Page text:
Yet it’s not all crunchy consumer products that have made the effort to get the sustainability stamp of approval. Law firms, manufacturing companies and real estate developers have all become B Corps. Vermont-based Green Mountain Power became the first public utility company to get certified.
What’s the difference between a B Corp and a benefit corporation? It's a confusing but important distinction. B Corp is the name given to companies that have been certified by B Lab. A benefit corporation, meanwhile, is a legal status conferred by one of 27 states (plus Washington, D.C.) that have passed legislation allowing a new class of corporation.
When companies incorporate under the benefit corporation legal structure, their responsibility to other stakeholders — such as employees or the community — becomes part of their charter. This means the companies are required to weigh the impact of their decisions on others besides just shareholders. The idea is to give these companies legal protection for working toward more than mere profit, but also give shareholders a way to hold them accountable if they slip on their social mission.
Just to make it more confusing, B Lab has been part of the push for states to adopt the benefit corporation status. As part of its certification process, it also requires companies in most states to either become a benefit corporation or amend their legal documents so they mirror that structure. B Lab's site says that in Delaware, where Etsy is incorporated, certified B Corps are required to eventually become benefit corporations. Etsy's CEO, Chad Dickerson, told the New York Times that for now, the company does not have plans to make the transition.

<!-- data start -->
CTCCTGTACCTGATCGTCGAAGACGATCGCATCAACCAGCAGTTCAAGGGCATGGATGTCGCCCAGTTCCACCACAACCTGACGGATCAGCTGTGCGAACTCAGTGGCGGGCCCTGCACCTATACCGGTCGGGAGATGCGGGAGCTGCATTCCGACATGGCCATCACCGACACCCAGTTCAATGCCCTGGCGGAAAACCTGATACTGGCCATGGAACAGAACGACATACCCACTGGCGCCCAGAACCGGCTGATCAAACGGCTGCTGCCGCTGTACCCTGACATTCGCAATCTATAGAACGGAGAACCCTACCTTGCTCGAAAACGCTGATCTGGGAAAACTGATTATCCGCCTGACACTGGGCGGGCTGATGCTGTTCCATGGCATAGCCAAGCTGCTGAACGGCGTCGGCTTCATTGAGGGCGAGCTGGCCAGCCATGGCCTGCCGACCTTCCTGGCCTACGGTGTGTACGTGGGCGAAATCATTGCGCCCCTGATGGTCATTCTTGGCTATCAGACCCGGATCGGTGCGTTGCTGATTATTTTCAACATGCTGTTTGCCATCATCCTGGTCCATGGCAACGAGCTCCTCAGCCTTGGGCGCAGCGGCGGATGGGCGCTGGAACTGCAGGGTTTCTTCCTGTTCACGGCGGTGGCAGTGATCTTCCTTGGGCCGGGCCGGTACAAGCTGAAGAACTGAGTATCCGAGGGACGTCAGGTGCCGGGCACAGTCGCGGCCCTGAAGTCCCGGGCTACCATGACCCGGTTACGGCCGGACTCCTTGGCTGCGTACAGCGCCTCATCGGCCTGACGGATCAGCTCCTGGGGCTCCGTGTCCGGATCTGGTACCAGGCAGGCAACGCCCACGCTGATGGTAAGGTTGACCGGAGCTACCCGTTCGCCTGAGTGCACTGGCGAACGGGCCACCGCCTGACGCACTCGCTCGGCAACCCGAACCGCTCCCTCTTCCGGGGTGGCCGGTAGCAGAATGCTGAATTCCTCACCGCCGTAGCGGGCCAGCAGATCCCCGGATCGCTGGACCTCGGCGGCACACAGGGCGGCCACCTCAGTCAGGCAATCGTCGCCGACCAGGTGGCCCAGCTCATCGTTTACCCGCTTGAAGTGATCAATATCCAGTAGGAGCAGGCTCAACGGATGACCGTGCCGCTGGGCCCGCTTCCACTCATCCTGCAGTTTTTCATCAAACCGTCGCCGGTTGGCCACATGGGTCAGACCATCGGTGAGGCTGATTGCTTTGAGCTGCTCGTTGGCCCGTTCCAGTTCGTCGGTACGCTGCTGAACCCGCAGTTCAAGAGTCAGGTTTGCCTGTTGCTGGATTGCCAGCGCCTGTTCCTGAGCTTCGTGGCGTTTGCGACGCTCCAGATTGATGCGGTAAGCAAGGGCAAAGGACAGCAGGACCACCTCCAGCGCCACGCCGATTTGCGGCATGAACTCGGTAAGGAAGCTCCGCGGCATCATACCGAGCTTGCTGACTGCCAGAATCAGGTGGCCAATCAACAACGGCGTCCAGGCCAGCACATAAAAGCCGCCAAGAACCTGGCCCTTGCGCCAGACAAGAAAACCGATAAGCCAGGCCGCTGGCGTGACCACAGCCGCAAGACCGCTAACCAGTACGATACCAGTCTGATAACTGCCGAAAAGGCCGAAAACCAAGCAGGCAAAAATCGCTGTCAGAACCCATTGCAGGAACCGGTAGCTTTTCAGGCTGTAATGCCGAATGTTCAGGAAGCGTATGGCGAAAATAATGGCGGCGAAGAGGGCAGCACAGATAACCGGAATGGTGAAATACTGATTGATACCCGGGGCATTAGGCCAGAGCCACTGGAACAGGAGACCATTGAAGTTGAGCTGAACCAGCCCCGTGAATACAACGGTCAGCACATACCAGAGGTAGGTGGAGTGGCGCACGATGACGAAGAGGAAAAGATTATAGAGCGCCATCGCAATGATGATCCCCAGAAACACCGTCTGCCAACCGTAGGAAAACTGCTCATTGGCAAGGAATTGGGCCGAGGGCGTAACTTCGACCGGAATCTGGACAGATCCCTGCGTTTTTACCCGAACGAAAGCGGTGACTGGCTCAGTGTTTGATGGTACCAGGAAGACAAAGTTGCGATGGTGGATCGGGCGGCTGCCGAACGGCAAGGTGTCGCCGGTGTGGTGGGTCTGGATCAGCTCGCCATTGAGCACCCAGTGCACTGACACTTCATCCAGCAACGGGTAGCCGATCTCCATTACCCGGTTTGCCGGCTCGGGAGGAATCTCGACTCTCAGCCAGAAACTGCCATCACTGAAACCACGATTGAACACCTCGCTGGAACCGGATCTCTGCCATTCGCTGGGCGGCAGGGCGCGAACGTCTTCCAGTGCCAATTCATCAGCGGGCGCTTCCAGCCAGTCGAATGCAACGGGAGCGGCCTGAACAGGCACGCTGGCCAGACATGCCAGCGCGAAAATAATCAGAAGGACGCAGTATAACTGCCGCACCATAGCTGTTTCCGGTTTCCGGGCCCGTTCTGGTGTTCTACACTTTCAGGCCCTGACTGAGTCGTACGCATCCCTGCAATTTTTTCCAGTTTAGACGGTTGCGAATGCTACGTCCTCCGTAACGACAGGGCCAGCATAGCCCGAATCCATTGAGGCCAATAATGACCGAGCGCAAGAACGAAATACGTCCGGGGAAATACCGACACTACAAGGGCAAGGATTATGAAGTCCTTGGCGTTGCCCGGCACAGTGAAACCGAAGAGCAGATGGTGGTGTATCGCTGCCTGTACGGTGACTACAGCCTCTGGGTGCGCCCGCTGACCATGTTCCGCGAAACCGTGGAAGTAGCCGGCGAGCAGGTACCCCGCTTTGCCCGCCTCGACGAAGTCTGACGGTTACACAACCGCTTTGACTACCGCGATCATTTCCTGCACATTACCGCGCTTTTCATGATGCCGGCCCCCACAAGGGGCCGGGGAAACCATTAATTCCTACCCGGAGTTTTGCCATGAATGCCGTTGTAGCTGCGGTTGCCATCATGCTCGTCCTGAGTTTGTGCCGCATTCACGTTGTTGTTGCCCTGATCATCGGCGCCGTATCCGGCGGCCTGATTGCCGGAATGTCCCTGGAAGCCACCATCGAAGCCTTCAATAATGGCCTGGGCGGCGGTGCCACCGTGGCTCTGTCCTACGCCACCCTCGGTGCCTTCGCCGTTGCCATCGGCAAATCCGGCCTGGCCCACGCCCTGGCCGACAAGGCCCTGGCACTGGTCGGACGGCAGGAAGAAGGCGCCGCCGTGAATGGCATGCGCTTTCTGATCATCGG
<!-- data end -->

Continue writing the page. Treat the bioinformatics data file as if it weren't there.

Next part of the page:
What does this mean for investors? It’s too soon, really, to know. Etsy and Rally Software are the only two publicly traded U.S. companies to hold B Corp status. And like Etsy, Rally Software also isn't registered as a benefit corporation. Making that conversion in the state of Delaware, where both are incorporated, would require a vote of 90 percent of shareholders, a very high bar. (A spokeswoman for Rally Software declined to comment on whether it planned to become a benefit corporation.)
Still, it will be interesting to watch how such companies find a way to balance their social and financial goals in a business world that has long believed the purpose of a public corporation is to maximize shareholder value.
Some investors could be concerned the focus on eco-friendly efforts or generous worker pay is happening at the expense of profits. Etsy’s Dickerson, for his part, has said a focus on people and profits can coexist. As he wrote in a company blog post Thursday, “Etsy has become a touchpoint of debate for larger issues, including whether the human-centered craftsmanship that we exist to support is compatible with being a public company, which requires a new set of responsibilities to shareholders. We understand the concern, but reject the premise that there is a choice to make between the two.”